AVROM-BER DUBZEVITSH (October 17, 1843-January 14, 1900)
He was born in Pinsk, into a scholarly household. In 1861 he left for Ekaterinoslav, and in 1874 he settled in Kiev where he worked as a private teacher of Hebrew. In 1891 he emigrated to the United States, where he suffered from want and was unable from his teaching at the Montefiore Talmud-Torah to support his large family. Aside from Hebrew, he also knew ancient Semitic languages, and his scholarly work was in the field of critical inquiry of Tanakh, Talmud, and ancient rabbinical literature. In his youth he authored a commentary on Shir hashirim (Song of Songs), and in 1870 he brought out his religious text Hametsaref (The crucible), clarifications of old Jewish homiletics. He also published articles in the Hebrew press of that era. His book Lo dubim velo yaar (Nothing of the kind) (Berdichev, 1890) dealt with interpretations of Talmudic homiletics. He was also the author of Baḥada maḥta (At one and the same time) (Cracow, 1888); in New York he was a contributor to The Jewish Encyclopedia. He also published in: Haivri (The Jew), Ner hamaaravi (The western light), and others serials. He also wrote a great deal in Yiddish and published in the contemporaneous Yiddish press, such as Minikes yontef bleter (Minikes’s holiday papers). After his death, his work Der yudisher far-peysekh (The Jewish pre-Passover) (New York, 1901) was published, probably by his son George; it was a translation from Jewish literature.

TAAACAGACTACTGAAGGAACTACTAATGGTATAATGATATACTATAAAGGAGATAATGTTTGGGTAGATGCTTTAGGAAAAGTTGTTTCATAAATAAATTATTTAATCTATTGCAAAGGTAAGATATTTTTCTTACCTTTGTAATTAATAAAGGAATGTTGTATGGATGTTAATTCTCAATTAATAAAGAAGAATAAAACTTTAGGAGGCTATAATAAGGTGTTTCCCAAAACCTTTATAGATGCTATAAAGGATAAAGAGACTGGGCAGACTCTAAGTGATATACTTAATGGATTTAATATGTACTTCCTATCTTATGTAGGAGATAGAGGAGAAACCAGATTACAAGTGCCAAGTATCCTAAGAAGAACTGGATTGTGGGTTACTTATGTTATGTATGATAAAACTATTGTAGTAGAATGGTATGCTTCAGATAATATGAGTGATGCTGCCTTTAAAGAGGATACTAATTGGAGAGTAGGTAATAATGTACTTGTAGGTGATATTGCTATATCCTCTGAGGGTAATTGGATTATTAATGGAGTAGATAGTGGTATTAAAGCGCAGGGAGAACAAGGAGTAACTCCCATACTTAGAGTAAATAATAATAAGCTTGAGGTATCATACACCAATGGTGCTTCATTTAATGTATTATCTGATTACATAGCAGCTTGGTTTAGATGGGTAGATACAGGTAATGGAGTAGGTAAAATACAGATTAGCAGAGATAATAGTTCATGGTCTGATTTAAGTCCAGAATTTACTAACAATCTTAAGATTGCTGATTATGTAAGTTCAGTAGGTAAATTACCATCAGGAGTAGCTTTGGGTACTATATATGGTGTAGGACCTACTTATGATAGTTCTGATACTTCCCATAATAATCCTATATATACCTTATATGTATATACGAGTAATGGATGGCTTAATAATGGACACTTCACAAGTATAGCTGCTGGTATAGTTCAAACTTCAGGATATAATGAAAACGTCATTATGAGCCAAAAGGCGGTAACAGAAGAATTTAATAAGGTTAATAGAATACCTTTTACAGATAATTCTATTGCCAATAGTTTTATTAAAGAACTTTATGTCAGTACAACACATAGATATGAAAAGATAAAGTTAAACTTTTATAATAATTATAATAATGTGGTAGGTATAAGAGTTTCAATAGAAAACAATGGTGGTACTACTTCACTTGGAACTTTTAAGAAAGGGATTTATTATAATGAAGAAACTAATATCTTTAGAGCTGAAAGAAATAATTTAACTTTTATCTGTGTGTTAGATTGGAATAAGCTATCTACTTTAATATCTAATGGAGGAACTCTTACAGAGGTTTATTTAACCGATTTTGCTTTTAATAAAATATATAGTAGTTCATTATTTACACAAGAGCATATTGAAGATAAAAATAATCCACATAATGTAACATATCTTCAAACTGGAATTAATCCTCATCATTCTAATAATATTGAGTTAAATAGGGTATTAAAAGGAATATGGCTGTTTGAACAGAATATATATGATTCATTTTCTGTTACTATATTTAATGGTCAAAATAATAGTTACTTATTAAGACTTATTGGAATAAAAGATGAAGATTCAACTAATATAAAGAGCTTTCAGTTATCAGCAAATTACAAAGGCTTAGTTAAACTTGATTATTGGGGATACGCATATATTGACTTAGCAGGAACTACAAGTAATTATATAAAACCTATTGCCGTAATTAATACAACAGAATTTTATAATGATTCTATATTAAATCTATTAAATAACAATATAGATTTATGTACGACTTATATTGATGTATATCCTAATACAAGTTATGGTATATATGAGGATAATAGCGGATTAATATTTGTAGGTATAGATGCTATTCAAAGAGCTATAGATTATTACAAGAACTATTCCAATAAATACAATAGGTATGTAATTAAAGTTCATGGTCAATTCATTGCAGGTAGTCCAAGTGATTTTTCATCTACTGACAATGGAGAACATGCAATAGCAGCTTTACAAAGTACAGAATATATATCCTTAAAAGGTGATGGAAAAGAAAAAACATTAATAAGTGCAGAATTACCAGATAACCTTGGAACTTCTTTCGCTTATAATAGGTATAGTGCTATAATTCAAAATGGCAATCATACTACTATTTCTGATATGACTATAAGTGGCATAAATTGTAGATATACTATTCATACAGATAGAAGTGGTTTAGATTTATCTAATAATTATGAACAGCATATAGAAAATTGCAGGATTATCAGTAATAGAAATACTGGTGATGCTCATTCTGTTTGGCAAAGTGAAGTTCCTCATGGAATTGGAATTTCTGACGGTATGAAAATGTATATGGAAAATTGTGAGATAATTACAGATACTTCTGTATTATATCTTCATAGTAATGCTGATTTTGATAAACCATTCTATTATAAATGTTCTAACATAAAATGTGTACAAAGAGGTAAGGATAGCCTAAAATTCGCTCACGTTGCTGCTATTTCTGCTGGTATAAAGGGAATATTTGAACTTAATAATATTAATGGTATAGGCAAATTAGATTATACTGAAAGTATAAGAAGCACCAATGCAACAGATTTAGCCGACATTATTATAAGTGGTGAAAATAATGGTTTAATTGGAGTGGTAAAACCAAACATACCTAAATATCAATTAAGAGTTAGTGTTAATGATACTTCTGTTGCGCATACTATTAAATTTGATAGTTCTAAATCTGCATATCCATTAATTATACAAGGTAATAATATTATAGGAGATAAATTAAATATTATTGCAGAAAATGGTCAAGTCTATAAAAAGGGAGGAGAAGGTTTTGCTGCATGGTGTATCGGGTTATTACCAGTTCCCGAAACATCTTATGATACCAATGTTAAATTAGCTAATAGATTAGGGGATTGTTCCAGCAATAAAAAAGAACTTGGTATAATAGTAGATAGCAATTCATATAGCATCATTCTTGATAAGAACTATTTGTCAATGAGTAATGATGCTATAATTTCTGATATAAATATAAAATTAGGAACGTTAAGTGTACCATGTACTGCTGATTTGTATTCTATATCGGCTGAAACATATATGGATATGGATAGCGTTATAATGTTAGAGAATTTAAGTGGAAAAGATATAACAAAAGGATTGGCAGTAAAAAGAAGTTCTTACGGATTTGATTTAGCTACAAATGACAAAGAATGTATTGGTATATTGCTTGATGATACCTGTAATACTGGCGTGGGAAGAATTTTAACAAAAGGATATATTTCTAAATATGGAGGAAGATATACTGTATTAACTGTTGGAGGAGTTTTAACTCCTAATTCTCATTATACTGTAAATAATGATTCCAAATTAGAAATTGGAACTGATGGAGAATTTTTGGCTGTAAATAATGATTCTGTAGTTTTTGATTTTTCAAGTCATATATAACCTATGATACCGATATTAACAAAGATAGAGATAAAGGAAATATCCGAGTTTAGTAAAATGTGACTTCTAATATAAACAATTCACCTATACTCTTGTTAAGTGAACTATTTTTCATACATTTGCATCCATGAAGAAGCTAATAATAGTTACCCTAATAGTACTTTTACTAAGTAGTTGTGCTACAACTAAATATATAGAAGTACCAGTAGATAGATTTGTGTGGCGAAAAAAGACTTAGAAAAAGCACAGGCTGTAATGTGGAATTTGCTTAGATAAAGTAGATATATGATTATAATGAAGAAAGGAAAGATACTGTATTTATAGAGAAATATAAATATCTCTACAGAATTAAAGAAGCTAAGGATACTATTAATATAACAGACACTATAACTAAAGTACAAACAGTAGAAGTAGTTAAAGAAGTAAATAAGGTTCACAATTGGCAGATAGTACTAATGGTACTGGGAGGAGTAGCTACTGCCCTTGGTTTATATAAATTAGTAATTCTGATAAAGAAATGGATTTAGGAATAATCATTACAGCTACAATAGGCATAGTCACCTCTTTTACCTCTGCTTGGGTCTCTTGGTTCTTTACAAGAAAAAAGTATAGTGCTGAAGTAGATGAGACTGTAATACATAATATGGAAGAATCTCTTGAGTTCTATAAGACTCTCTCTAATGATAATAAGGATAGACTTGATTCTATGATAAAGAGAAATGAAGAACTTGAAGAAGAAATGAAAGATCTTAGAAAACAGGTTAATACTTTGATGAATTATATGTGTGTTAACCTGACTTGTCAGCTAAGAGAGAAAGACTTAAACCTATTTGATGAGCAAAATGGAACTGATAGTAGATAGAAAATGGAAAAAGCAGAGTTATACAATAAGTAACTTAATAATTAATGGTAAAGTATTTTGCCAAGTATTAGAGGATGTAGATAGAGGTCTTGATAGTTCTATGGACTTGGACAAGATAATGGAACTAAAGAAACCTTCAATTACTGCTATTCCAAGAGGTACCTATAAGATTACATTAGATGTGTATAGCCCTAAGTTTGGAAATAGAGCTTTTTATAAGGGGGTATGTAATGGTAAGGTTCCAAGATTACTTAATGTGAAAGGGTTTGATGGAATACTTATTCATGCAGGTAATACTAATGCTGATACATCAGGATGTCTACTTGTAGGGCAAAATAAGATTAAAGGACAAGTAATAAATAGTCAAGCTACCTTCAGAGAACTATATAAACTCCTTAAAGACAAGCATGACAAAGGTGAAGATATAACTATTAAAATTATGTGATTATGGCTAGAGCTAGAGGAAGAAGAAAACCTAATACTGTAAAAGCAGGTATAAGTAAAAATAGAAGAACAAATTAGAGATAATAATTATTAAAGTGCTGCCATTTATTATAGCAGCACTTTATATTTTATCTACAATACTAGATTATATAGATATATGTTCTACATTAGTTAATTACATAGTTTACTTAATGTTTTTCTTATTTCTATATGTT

Sources: Zalmen Reyzen, Leksikon, vol. 1; Minikes yontef bleter (New York) (August 15, 1898); Toyzent yor pinsk (1,000 years of Pinsk) (New York, 1941), pp. 308-9; Encyclopedia Judaica, vol. 5.
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